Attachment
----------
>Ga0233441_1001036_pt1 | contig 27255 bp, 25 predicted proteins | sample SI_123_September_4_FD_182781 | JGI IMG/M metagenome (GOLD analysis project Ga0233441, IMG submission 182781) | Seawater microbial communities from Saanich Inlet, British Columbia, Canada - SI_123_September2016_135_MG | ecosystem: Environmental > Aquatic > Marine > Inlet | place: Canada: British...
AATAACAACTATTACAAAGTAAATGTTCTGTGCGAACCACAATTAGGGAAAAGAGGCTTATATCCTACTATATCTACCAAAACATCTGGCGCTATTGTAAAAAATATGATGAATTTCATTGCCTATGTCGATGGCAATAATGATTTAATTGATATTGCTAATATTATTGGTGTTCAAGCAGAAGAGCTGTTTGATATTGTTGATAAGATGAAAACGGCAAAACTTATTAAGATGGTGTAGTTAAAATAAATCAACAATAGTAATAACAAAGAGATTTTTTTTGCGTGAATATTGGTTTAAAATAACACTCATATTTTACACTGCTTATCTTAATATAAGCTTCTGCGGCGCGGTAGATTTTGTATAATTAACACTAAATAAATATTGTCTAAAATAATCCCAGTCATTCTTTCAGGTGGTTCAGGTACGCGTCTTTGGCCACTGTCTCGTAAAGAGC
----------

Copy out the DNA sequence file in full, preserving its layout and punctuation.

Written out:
>Ga0233441_1001036_pt1 | contig 27255 bp, 25 predicted proteins | sample SI_123_September_4_FD_182781 | JGI IMG/M metagenome (GOLD analysis project Ga0233441, IMG submission 182781) | Seawater microbial communities from Saanich Inlet, British Columbia, Canada - SI_123_September2016_135_MG | ecosystem: Environmental > Aquatic > Marine > Inlet | place: Canada: British...
AATAACAACTATTACAAAGTAAATGTTCTGTGCGAACCACAATTAGGGAAAAGAGGCTTATATCCTACTATATCTACCAAAACATCTGGCGCTATTGTAAAAAATATGATGAATTTCATTGCCTATGTCGATGGCAATAATGATTTAATTGATATTGCTAATATTATTGGTGTTCAAGCAGAAGAGCTGTTTGATATTGTTGATAAGATGAAAACGGCAAAACTTATTAAGATGGTGTAGTTAAAATAAATCAACAATAGTAATAACAAAGAGATTTTTTTTGCGTGAATATTGGTTTAAAATAACACTCATATTTTACACTGCTTATCTTAATATAAGCTTCTGCGGCGCGGTAGATTTTGTATAATTAACACTAAATAAATATTGTCTAAAATAATCCCAGTCATTCTTTCAGGTGGTTCAGGTACGCGTCTTTGGCCACTGTCTCGTAAAGAGC